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40 Degrees North
Isaac ALBENIZ (1860-1909)
Sevilla [4:41]; Cordoba [7:00]; Castilla [3:32]
Stephen GOSS (b.1964)
The Chinese Garden
: Jasmine Flower [4:03]; Red flowers blooming all over the mountain [2:22]; Blue Orchid [2:58]
Francisco TARREGA (1852-1909)
Variations on the Carnival of Venice [8:09]
He Zhanhao (b. 1933)/Chen Gang (b. 1935)
Violin Concerto "The Butterfly Lovers" [8:43]
Enrique GRANADOS (1867-1916)
Valses Poeticos: Introduccion [1:16]; Vals melodico [1:42]; Vals apasionado [1:34]; Vals lento [2:00]; Vals humoristico [0:58]; Vals brillante [1:41]; Vals sentimental [1:28]; Vals mariposa [0:53]; Vals ideal [3:06]
Wang Huiran (b.1936)
Yi Dance [6:37]
Huang Zi (1904-1938)
Plum blossoms in the snow [2.09]
Wang Luobin (1913-1996)
A La Mu Han
Xuefei Yang (guitar)
rec. 19-22 January 2008 , Holy Trinity Church, Weston, Hertfordshire.
EMI CLASSICS 2063222 [67:43]
Experience Classicsonline

Xuefei Yang now records exclusively for EMI and the review disc is her second for that label. The first, Romance de Amor, was a hard act to follow. Based on the current offering, it was also a harbinger of fine things to follow.
The programme is a selection of Xuefei’s favourites: music from her native China and from the pen of Spanish composers to which she listened after the Cultural Revolution ban on Western music and instruments, was lifted. The Spanish items are all piano music by Albeniz and Granados, transcribed for guitar, with one exception: Tarrega’s, Variations on the Carnival of Venice. The remainder comprises music based on original Chinese themes and arrangements for the guitar of traditional Chinese pieces.
As in her recording, Four Seasons (Si Ji), GPS 1028CD, Xuefei Yang pursues music with a Chinese flavour; what beautiful and beguiling titles some of the pieces selected have. Her ambition is to establish within the guitar repertory, music of this genre. For those interested, Si Ji has also been reviewed in this forum (see review).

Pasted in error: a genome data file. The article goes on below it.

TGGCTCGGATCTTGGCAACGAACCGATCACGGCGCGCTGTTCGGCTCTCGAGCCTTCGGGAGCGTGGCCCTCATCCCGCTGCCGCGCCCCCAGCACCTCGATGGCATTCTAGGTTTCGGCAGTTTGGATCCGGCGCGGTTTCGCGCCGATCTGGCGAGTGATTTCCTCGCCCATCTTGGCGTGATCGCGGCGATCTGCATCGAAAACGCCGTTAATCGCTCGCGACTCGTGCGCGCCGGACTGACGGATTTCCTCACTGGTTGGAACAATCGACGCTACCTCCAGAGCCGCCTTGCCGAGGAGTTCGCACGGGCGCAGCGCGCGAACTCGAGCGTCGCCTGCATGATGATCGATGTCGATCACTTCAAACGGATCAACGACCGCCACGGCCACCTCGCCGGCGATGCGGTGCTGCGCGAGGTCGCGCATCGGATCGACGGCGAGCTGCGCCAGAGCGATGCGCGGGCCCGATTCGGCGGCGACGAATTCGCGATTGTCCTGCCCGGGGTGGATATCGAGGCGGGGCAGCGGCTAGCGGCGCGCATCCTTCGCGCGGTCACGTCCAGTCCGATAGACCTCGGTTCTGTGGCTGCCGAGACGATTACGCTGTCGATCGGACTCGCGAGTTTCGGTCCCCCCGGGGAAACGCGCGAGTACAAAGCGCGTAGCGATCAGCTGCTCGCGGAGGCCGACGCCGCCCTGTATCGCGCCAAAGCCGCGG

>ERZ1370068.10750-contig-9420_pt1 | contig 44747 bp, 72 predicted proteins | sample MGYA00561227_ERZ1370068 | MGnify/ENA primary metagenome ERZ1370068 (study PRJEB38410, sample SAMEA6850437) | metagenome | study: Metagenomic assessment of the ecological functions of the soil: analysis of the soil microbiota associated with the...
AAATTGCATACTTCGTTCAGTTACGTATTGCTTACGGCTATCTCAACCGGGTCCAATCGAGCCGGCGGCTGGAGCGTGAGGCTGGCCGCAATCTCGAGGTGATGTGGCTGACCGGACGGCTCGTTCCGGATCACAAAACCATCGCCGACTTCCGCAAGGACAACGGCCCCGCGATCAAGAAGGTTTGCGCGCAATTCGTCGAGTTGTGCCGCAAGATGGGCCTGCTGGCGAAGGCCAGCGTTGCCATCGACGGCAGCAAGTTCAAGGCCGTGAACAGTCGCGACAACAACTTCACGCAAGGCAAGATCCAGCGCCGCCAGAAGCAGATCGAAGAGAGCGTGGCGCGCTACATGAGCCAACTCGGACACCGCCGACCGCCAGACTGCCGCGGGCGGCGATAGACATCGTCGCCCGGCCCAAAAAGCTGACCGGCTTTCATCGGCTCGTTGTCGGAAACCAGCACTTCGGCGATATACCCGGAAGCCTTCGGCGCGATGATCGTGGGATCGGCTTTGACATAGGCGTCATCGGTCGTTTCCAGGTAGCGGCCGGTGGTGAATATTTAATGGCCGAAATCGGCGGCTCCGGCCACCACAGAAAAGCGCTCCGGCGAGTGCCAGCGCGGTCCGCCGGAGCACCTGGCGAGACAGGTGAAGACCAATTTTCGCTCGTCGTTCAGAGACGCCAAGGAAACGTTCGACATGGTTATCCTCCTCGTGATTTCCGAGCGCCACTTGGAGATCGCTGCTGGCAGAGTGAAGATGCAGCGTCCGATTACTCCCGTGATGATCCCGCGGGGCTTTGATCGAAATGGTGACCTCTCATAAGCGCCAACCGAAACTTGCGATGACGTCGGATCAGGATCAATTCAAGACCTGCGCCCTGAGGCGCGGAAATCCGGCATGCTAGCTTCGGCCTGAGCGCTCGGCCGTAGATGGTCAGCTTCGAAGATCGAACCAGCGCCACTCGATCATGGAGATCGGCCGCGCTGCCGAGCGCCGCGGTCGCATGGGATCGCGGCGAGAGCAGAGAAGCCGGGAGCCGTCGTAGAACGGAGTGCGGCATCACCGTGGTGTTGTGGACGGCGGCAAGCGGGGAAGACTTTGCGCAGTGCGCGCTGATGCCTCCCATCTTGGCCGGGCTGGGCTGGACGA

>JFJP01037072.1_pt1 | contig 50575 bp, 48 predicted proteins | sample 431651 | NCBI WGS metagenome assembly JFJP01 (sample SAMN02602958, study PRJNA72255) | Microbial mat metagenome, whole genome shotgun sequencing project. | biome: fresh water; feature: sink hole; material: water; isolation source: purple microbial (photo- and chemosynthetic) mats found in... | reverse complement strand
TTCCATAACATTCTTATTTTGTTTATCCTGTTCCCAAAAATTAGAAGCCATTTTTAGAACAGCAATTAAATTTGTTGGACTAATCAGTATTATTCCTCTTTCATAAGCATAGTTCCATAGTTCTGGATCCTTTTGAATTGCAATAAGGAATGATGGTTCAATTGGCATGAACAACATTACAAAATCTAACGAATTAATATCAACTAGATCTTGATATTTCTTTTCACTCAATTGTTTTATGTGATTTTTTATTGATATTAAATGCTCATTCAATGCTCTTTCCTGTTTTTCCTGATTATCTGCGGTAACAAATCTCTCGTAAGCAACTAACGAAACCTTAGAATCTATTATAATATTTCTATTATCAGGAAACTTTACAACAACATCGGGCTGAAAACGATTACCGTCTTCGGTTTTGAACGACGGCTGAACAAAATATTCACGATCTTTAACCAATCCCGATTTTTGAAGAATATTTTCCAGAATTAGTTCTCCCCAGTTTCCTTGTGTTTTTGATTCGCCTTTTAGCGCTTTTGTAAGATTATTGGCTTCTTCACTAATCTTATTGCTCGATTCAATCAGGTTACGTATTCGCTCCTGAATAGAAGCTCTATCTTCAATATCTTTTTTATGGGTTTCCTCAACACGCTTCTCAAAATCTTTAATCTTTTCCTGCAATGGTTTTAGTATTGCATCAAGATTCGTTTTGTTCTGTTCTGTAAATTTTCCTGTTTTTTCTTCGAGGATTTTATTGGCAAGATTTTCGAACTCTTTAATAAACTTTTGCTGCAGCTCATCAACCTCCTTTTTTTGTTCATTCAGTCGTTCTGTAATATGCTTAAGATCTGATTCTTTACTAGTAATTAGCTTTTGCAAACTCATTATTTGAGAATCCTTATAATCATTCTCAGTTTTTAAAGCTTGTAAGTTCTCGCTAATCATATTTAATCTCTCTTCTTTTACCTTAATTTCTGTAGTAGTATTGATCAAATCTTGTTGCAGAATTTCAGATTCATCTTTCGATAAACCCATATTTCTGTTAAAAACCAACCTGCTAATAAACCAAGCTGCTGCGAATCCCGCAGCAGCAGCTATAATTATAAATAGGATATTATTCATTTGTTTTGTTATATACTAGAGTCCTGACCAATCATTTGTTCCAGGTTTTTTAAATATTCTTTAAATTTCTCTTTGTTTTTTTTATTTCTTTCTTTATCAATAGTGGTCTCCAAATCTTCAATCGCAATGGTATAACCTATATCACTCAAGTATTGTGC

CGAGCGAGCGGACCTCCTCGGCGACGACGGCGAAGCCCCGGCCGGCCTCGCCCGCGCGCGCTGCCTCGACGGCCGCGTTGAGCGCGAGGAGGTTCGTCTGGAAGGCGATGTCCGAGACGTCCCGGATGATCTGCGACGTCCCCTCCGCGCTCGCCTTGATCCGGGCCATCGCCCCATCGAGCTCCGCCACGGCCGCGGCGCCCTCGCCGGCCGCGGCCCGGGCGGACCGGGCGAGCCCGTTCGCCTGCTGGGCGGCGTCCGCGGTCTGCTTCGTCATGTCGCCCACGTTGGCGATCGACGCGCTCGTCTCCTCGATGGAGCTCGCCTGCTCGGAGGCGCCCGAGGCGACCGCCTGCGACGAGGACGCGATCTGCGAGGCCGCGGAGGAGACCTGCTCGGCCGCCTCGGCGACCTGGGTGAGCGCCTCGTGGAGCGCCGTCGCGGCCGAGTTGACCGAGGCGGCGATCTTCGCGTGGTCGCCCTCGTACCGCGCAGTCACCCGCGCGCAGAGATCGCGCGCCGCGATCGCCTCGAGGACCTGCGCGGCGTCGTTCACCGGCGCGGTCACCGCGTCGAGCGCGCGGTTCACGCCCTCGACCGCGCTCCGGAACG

Aside from her love of this music, the programme has additional association reflected in the title of the review disc - ‘40 Degrees North.’ The capitals of both Spain and China are positioned near latitude 40 degrees North.
One quickly establishes that Xuefei Yang is a master illusionist: everything she performs gives the quite erroneous impression that it is easy to play because it is executed with apparently consummate ease. Xuefei is not the only guitarist from the younger generation with a formidable technique. She is, however, one that possesses the musical maturity to exercise restrained technical bravura, and not compromise musical interpretation for the sake of showy pyrotechnics.
In his biography, A Life on the Road, Julian Bream noted: ‘When I came across an audience that are enthusiastic about my playing, to the point of fanaticism, as they are in Japan for instance, I really begin to worry. I begin to wonder what it is they are so enthusiastic about. The music? Or the guitar?’
During the latter part of his career, the great Spanish master Jose Luis Gonzalez (1932-1998) gave extensive concert tours and master classes every two years in Japan. He observed many highly competent technicians, but was preoccupied with the lack of musicality displayed by many. This phenomenon is not unique to the Japanese, but a general one among guitarists also identified by such luminaries as John Williams.